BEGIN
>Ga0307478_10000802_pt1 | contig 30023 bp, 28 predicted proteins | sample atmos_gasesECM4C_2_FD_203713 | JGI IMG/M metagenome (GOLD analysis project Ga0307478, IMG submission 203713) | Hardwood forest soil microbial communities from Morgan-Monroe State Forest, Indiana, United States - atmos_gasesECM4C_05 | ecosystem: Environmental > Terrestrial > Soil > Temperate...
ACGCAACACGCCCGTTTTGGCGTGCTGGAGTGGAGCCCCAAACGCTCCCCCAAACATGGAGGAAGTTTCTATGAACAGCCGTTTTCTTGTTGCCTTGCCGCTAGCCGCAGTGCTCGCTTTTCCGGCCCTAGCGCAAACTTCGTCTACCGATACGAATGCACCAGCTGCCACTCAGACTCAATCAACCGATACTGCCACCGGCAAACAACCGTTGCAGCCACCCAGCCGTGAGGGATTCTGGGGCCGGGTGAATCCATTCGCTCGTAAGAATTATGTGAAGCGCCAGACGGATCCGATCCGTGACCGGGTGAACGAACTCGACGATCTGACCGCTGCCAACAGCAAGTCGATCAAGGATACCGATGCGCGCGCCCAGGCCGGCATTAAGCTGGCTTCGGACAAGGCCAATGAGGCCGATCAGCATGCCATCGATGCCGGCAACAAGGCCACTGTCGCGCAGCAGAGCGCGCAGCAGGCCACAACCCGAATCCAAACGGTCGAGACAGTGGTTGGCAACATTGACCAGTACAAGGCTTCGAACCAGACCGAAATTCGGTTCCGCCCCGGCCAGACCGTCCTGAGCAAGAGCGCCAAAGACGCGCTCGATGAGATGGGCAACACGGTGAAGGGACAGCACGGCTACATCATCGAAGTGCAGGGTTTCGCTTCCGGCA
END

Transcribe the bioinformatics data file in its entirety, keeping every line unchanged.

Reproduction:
>Ga0307478_10000802_pt1 | contig 30023 bp, 28 predicted proteins | sample atmos_gasesECM4C_2_FD_203713 | JGI IMG/M metagenome (GOLD analysis project Ga0307478, IMG submission 203713) | Hardwood forest soil microbial communities from Morgan-Monroe State Forest, Indiana, United States - atmos_gasesECM4C_05 | ecosystem: Environmental > Terrestrial > Soil > Temperate...
ACGCAACACGCCCGTTTTGGCGTGCTGGAGTGGAGCCCCAAACGCTCCCCCAAACATGGAGGAAGTTTCTATGAACAGCCGTTTTCTTGTTGCCTTGCCGCTAGCCGCAGTGCTCGCTTTTCCGGCCCTAGCGCAAACTTCGTCTACCGATACGAATGCACCAGCTGCCACTCAGACTCAATCAACCGATACTGCCACCGGCAAACAACCGTTGCAGCCACCCAGCCGTGAGGGATTCTGGGGCCGGGTGAATCCATTCGCTCGTAAGAATTATGTGAAGCGCCAGACGGATCCGATCCGTGACCGGGTGAACGAACTCGACGATCTGACCGCTGCCAACAGCAAGTCGATCAAGGATACCGATGCGCGCGCCCAGGCCGGCATTAAGCTGGCTTCGGACAAGGCCAATGAGGCCGATCAGCATGCCATCGATGCCGGCAACAAGGCCACTGTCGCGCAGCAGAGCGCGCAGCAGGCCACAACCCGAATCCAAACGGTCGAGACAGTGGTTGGCAACATTGACCAGTACAAGGCTTCGAACCAGACCGAAATTCGGTTCCGCCCCGGCCAGACCGTCCTGAGCAAGAGCGCCAAAGACGCGCTCGATGAGATGGGCAACACGGTGAAGGGACAGCACGGCTACATCATCGAAGTGCAGGGTTTCGCTTCCGGCA